He is a servant, I a lord: How great a mystery! The HYMN OF THE DAY, “Let All Together Praise Our God” (389) captures the mystery of the incarnation of God by looking at the paradoxes the Christ child brings. From the Father’s throne in heaven, he becomes poor and is laid alone in a manger (st. 2); He who made heaven and earth hides as a creature (st. 3); He who receives the praise of angels puts on human nature (st. 4); He becomes a servant that we might be lord (st. 5), and opens the kingdom of heaven for us (st. 6).
This marvelous Christmas text is from a collection of hymns for the Gospels of the church year Die Sonntags Euangelia uber das gantze Jar by Nikolaus Herman (1480-1561).
Nikolaus Herman was kantor at the church and Latin school in Joachimsthal, Germany. Working with the pastor, Johann Mathesius, Herman set many points of Christian doctrine in hymns. Herman used his hymns to teach the children in the school and to keep their minds off profane songs sung in society. In addition to writing hymn texts, Herman also wrote music, including the tune for “Let All Together Praise Our God.”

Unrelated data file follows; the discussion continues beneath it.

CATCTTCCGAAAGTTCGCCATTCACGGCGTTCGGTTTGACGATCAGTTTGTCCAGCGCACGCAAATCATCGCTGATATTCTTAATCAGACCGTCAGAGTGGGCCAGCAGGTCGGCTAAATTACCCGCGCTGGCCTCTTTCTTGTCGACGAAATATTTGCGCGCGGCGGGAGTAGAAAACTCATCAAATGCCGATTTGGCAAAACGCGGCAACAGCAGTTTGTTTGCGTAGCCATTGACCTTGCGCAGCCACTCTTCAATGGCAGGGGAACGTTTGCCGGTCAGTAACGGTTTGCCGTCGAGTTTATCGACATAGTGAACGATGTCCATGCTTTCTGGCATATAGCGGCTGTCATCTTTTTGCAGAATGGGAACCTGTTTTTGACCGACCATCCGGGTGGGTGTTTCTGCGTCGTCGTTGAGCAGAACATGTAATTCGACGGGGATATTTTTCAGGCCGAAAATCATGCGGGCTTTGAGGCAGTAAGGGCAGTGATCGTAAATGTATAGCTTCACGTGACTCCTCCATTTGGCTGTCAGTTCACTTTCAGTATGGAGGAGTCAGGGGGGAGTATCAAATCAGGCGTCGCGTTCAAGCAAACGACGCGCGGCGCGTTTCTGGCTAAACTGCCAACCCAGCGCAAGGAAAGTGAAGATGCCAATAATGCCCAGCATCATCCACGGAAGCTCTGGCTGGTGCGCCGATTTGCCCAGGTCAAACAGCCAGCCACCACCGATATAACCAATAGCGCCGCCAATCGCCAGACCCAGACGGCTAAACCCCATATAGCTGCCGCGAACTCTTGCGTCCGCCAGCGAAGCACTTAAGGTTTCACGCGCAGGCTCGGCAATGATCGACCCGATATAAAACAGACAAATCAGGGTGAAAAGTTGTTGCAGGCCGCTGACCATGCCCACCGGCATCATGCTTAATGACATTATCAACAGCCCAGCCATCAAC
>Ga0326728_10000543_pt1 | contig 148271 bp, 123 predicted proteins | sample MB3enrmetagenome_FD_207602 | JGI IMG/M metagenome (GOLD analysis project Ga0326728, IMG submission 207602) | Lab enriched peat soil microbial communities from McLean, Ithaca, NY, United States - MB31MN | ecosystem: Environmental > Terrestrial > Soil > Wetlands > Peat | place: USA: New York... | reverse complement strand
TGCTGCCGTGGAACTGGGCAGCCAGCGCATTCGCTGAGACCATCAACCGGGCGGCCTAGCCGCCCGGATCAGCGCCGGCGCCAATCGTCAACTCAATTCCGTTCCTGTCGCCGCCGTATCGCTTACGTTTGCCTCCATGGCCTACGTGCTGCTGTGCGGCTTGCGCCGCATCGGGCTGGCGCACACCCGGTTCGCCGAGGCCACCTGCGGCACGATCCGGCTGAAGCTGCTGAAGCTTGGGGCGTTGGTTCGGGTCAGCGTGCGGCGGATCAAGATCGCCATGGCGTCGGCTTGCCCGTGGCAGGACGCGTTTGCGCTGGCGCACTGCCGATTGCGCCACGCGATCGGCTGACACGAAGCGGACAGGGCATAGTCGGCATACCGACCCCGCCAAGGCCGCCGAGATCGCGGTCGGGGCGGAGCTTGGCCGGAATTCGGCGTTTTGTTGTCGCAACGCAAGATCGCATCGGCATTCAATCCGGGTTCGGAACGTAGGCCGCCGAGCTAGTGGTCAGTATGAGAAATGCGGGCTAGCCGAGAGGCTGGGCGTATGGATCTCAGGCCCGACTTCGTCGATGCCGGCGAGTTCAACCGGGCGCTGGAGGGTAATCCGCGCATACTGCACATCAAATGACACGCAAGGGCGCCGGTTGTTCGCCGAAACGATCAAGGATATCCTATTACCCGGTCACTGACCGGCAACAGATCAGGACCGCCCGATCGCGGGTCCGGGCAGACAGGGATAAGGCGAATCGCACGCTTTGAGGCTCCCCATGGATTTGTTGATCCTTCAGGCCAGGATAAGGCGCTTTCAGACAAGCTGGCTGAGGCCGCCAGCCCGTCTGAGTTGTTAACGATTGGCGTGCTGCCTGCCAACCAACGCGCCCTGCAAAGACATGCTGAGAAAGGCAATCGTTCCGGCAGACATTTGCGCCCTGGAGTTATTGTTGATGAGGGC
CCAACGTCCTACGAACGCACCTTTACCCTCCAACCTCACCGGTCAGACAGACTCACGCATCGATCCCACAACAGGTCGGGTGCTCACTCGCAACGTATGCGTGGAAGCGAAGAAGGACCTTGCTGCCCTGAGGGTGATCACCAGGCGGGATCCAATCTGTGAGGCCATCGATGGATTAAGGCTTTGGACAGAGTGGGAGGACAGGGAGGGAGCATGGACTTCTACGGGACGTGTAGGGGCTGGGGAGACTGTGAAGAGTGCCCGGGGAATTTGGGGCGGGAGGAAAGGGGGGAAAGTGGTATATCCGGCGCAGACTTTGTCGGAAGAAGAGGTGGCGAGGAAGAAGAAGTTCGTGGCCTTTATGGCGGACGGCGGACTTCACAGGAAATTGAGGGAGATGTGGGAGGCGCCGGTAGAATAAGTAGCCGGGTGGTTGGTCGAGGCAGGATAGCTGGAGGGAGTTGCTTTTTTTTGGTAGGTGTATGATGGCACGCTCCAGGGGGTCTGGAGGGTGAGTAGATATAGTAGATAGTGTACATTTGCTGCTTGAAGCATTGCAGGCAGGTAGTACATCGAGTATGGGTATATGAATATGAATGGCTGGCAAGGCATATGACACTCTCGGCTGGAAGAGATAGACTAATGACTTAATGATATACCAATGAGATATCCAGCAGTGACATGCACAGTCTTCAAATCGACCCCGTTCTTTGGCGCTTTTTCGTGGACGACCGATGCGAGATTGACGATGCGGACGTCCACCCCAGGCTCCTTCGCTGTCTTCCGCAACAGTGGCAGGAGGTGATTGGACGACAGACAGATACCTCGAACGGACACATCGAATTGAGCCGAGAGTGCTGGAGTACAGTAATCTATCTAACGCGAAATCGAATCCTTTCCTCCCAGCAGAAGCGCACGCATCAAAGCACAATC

In poverty He came to earth, Showing mercy by His birth;
He makes us rich in heavenly ways, And we, like angels, sing His praise. Alleluia!
Martin Luther’s (1483-1546) hymn, “We Praise You, Jesus, at Your Birth” (382), today’s SEQUENCE HYMN, likewise highlights the mystery of God in the flesh. The first stanza was a pre-Reformation German hymn from around 1370 sung in response to the Latin Sequence for Christmas, “Grates nunc omnes,” dating to around 1030. This was a genre of hymn known as a Leisen hymn, because each stanza ended in “Kyrieleis,” a simplification of “Kyrie eleison,” (Greek: “Lord, have mercy”). Luther added six stanzas to the original German text for Christmas 1523.
The PRELUDE is a partita by Georg Böhm (1661-1733). Böhm was the organist at Johanniskirche in Lüneburg. Among his organ compositions, he is known for his contributions to the development of the chorale partita, a series of variations on a hymn tune, of which today’s prelude is an example.